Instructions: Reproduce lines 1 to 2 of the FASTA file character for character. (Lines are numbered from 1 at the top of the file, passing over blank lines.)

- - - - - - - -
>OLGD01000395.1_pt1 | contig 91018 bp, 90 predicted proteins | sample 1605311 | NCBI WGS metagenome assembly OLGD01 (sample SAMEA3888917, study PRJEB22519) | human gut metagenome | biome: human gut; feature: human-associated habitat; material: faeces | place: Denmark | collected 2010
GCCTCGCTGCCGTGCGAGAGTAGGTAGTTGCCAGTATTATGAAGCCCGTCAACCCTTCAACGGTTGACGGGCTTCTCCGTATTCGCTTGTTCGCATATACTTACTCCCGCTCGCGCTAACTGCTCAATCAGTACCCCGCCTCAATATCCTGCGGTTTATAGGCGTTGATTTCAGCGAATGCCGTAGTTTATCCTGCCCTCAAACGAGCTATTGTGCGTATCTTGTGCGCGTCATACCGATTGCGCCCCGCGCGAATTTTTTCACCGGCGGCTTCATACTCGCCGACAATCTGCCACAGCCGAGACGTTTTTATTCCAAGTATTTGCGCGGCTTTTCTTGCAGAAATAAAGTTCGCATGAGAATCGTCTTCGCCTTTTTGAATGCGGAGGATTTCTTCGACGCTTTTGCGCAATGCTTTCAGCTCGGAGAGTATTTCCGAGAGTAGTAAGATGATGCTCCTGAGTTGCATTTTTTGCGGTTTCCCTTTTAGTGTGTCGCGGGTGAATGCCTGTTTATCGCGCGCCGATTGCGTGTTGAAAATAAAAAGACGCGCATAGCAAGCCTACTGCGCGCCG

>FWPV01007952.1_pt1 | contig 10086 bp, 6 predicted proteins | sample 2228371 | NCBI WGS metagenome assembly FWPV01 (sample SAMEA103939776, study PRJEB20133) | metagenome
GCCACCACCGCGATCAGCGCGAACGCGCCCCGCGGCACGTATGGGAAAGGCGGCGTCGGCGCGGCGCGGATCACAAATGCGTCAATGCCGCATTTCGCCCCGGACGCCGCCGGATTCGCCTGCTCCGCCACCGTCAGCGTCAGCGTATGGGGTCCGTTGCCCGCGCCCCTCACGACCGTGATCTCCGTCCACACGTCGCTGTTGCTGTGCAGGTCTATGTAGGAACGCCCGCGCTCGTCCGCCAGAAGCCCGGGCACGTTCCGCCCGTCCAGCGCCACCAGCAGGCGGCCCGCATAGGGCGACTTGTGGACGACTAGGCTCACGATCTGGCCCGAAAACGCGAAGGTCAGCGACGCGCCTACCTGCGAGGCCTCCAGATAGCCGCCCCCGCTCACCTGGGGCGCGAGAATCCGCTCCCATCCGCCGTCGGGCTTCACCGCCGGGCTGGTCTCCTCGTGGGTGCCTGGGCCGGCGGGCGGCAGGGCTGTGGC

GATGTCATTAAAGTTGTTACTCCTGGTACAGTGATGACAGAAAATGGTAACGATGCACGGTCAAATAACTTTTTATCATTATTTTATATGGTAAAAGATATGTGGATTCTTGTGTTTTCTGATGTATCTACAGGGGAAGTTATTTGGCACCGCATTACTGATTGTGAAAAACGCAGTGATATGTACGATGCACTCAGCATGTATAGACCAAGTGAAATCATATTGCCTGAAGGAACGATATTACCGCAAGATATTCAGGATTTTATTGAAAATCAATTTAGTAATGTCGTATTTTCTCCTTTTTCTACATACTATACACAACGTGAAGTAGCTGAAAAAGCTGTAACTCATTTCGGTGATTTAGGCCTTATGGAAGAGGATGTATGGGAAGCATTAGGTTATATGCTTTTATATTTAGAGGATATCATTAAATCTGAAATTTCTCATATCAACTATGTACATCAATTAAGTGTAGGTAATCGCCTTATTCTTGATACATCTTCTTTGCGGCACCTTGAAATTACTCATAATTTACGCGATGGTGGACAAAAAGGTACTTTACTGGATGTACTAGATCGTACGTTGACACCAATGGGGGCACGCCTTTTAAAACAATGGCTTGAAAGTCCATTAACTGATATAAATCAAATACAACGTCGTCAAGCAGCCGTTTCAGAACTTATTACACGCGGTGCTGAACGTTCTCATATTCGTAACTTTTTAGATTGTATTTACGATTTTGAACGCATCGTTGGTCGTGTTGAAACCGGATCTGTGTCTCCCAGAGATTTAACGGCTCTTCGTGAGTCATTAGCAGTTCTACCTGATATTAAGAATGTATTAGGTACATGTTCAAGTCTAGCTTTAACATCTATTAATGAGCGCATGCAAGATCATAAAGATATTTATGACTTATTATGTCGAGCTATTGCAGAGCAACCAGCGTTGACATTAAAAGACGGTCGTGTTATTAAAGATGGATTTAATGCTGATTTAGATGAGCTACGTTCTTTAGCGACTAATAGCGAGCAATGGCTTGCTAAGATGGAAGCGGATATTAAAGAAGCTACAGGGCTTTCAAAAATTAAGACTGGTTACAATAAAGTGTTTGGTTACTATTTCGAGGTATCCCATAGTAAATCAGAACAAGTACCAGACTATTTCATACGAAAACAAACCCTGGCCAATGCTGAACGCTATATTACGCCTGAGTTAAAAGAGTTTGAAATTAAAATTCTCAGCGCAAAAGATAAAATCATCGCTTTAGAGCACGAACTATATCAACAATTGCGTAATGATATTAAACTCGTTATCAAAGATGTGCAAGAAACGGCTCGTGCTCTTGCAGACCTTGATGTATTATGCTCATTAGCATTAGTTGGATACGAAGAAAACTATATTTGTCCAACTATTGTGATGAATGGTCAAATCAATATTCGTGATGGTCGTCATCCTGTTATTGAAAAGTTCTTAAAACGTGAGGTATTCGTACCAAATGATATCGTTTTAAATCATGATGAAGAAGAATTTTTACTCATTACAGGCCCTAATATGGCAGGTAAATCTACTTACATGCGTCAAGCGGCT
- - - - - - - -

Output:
>OLGD01000395.1_pt1 | contig 91018 bp, 90 predicted proteins | sample 1605311 | NCBI WGS metagenome assembly OLGD01 (sample SAMEA3888917, study PRJEB22519) | human gut metagenome | biome: human gut; feature: human-associated habitat; material: faeces | place: Denmark | collected 2010
GCCTCGCTGCCGTGCGAGAGTAGGTAGTTGCCAGTATTATGAAGCCCGTCAACCCTTCAACGGTTGACGGGCTTCTCCGTATTCGCTTGTTCGCATATACTTACTCCCGCTCGCGCTAACTGCTCAATCAGTACCCCGCCTCAATATCCTGCGGTTTATAGGCGTTGATTTCAGCGAATGCCGTAGTTTATCCTGCCCTCAAACGAGCTATTGTGCGTATCTTGTGCGCGTCATACCGATTGCGCCCCGCGCGAATTTTTTCACCGGCGGCTTCATACTCGCCGACAATCTGCCACAGCCGAGACGTTTTTATTCCAAGTATTTGCGCGGCTTTTCTTGCAGAAATAAAGTTCGCATGAGAATCGTCTTCGCCTTTTTGAATGCGGAGGATTTCTTCGACGCTTTTGCGCAATGCTTTCAGCTCGGAGAGTATTTCCGAGAGTAGTAAGATGATGCTCCTGAGTTGCATTTTTTGCGGTTTCCCTTTTAGTGTGTCGCGGGTGAATGCCTGTTTATCGCGCGCCGATTGCGTGTTGAAAATAAAAAGACGCGCATAGCAAGCCTACTGCGCGCCG